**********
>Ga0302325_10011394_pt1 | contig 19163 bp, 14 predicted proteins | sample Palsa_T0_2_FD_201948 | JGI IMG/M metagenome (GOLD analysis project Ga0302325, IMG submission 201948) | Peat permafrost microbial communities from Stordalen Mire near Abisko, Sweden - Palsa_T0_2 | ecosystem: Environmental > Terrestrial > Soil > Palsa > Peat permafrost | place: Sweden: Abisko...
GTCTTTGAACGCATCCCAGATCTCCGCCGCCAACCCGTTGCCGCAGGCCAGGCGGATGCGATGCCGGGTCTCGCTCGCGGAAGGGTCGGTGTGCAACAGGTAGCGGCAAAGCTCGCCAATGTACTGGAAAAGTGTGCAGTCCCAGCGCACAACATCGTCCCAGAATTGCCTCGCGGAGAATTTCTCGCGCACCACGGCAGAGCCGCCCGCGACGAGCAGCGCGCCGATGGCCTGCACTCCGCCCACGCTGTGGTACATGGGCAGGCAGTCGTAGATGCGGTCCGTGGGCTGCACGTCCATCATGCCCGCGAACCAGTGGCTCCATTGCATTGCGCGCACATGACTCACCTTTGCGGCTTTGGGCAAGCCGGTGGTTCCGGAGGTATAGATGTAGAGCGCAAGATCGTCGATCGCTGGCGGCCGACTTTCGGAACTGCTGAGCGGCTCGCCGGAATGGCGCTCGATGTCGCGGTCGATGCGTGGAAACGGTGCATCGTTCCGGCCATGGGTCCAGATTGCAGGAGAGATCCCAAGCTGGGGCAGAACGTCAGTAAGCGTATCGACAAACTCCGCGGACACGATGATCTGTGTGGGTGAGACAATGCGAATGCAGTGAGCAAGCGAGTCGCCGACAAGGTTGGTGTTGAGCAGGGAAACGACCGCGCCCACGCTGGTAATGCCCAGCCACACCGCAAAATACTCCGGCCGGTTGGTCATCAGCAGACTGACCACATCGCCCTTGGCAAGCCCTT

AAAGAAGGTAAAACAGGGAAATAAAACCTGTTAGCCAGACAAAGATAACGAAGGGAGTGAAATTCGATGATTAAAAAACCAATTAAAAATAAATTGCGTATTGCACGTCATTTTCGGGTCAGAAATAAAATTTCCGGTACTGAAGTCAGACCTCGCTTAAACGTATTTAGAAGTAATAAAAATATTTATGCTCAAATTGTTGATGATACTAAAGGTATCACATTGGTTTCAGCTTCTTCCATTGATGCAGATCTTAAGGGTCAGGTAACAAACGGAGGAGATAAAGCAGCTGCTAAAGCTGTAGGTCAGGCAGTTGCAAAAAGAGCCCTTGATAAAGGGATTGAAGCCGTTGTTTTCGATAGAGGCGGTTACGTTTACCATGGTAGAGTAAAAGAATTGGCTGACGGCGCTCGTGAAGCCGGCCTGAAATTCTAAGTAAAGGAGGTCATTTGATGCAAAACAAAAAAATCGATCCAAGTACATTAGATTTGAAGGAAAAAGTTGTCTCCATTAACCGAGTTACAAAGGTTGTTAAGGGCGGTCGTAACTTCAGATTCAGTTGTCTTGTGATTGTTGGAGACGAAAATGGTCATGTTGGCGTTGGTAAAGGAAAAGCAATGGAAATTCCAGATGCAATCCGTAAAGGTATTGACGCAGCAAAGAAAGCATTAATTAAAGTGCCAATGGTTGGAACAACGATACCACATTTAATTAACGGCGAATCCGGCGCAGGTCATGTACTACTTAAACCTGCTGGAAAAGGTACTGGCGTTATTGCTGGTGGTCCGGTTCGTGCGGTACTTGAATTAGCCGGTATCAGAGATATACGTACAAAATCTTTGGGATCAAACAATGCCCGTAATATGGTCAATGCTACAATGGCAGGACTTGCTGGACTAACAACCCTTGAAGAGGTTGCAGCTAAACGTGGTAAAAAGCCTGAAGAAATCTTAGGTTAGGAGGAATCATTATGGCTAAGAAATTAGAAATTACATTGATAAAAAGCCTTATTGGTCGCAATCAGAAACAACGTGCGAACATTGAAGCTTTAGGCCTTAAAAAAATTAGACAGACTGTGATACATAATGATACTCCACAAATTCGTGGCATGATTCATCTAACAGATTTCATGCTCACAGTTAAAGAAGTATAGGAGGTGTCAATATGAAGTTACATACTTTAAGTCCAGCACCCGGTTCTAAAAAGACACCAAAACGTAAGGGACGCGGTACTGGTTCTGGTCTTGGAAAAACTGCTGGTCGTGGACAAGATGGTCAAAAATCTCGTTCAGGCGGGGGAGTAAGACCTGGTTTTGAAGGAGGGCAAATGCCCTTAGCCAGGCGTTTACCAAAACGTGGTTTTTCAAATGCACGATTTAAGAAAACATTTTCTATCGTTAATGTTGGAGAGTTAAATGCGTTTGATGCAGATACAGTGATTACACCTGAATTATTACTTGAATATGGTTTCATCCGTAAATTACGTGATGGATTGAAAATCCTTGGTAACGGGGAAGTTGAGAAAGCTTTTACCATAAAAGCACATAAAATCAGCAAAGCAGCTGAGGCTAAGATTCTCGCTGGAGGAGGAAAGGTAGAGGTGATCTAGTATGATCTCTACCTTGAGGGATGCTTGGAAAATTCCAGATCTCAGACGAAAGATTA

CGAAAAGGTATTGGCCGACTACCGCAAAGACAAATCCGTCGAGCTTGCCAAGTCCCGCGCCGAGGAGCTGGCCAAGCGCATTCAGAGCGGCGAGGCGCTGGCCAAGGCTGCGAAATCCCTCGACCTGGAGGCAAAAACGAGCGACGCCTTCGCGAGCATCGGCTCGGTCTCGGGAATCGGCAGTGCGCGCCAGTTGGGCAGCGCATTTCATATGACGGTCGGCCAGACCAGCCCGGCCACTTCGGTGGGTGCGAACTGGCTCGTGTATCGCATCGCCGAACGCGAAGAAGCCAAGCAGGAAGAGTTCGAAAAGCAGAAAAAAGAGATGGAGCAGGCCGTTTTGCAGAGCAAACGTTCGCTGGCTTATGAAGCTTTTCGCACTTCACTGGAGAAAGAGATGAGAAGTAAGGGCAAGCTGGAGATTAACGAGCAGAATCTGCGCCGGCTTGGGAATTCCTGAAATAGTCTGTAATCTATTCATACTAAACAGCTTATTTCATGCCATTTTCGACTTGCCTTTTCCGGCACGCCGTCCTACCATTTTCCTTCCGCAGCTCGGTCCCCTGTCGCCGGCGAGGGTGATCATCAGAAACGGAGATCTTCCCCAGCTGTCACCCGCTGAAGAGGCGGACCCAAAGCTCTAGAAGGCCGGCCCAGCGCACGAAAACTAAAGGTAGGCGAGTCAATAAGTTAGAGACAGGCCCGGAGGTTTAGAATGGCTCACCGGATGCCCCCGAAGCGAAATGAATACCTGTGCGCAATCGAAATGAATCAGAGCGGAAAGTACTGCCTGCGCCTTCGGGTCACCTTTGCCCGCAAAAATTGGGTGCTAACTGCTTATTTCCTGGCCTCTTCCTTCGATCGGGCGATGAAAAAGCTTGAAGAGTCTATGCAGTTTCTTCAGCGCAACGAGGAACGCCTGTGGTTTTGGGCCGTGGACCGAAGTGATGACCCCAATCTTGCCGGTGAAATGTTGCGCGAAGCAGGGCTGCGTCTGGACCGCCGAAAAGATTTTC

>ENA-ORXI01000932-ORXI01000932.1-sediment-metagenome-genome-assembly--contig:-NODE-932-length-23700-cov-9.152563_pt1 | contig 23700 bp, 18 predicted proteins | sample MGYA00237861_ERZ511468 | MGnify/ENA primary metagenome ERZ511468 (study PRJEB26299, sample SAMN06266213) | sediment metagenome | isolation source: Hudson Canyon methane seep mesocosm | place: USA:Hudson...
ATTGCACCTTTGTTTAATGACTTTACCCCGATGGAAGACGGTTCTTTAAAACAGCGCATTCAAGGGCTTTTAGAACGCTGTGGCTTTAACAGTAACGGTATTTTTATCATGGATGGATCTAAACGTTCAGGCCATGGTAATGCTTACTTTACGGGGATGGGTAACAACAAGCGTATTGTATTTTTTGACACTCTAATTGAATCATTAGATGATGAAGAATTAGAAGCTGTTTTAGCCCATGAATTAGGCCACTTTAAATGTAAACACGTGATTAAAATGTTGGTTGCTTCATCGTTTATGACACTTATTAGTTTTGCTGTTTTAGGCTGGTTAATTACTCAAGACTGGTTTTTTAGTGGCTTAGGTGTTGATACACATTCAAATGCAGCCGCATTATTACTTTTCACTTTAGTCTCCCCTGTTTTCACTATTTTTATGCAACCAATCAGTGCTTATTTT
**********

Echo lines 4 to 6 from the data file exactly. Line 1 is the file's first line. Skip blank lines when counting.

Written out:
CGAAAAGGTATTGGCCGACTACCGCAAAGACAAATCCGTCGAGCTTGCCAAGTCCCGCGCCGAGGAGCTGGCCAAGCGCATTCAGAGCGGCGAGGCGCTGGCCAAGGCTGCGAAATCCCTCGACCTGGAGGCAAAAACGAGCGACGCCTTCGCGAGCATCGGCTCGGTCTCGGGAATCGGCAGTGCGCGCCAGTTGGGCAGCGCATTTCATATGACGGTCGGCCAGACCAGCCCGGCCACTTCGGTGGGTGCGAACTGGCTCGTGTATCGCATCGCCGAACGCGAAGAAGCCAAGCAGGAAGAGTTCGAAAAGCAGAAAAAAGAGATGGAGCAGGCCGTTTTGCAGAGCAAACGTTCGCTGGCTTATGAAGCTTTTCGCACTTCACTGGAGAAAGAGATGAGAAGTAAGGGCAAGCTGGAGATTAACGAGCAGAATCTGCGCCGGCTTGGGAATTCCTGAAATAGTCTGTAATCTATTCATACTAAACAGCTTATTTCATGCCATTTTCGACTTGCCTTTTCCGGCACGCCGTCCTACCATTTTCCTTCCGCAGCTCGGTCCCCTGTCGCCGGCGAGGGTGATCATCAGAAACGGAGATCTTCCCCAGCTGTCACCCGCTGAAGAGGCGGACCCAAAGCTCTAGAAGGCCGGCCCAGCGCACGAAAACTAAAGGTAGGCGAGTCAATAAGTTAGAGACAGGCCCGGAGGTTTAGAATGGCTCACCGGATGCCCCCGAAGCGAAATGAATACCTGTGCGCAATCGAAATGAATCAGAGCGGAAAGTACTGCCTGCGCCTTCGGGTCACCTTTGCCCGCAAAAATTGGGTGCTAACTGCTTATTTCCTGGCCTCTTCCTTCGATCGGGCGATGAAAAAGCTTGAAGAGTCTATGCAGTTTCTTCAGCGCAACGAGGAACGCCTGTGGTTTTGGGCCGTGGACCGAAGTGATGACCCCAATCTTGCCGGTGAAATGTTGCGCGAAGCAGGGCTGCGTCTGGACCGCCGAAAAGATTTTC

>ENA-ORXI01000932-ORXI01000932.1-sediment-metagenome-genome-assembly--contig:-NODE-932-length-23700-cov-9.152563_pt1 | contig 23700 bp, 18 predicted proteins | sample MGYA00237861_ERZ511468 | MGnify/ENA primary metagenome ERZ511468 (study PRJEB26299, sample SAMN06266213) | sediment metagenome | isolation source: Hudson Canyon methane seep mesocosm | place: USA:Hudson...
ATTGCACCTTTGTTTAATGACTTTACCCCGATGGAAGACGGTTCTTTAAAACAGCGCATTCAAGGGCTTTTAGAACGCTGTGGCTTTAACAGTAACGGTATTTTTATCATGGATGGATCTAAACGTTCAGGCCATGGTAATGCTTACTTTACGGGGATGGGTAACAACAAGCGTATTGTATTTTTTGACACTCTAATTGAATCATTAGATGATGAAGAATTAGAAGCTGTTTTAGCCCATGAATTAGGCCACTTTAAATGTAAACACGTGATTAAAATGTTGGTTGCTTCATCGTTTATGACACTTATTAGTTTTGCTGTTTTAGGCTGGTTAATTACTCAAGACTGGTTTTTTAGTGGCTTAGGTGTTGATACACATTCAAATGCAGCCGCATTATTACTTTTCACTTTAGTCTCCCCTGTTTTCACTATTTTTATGCAACCAATCAGTGCTTATTTT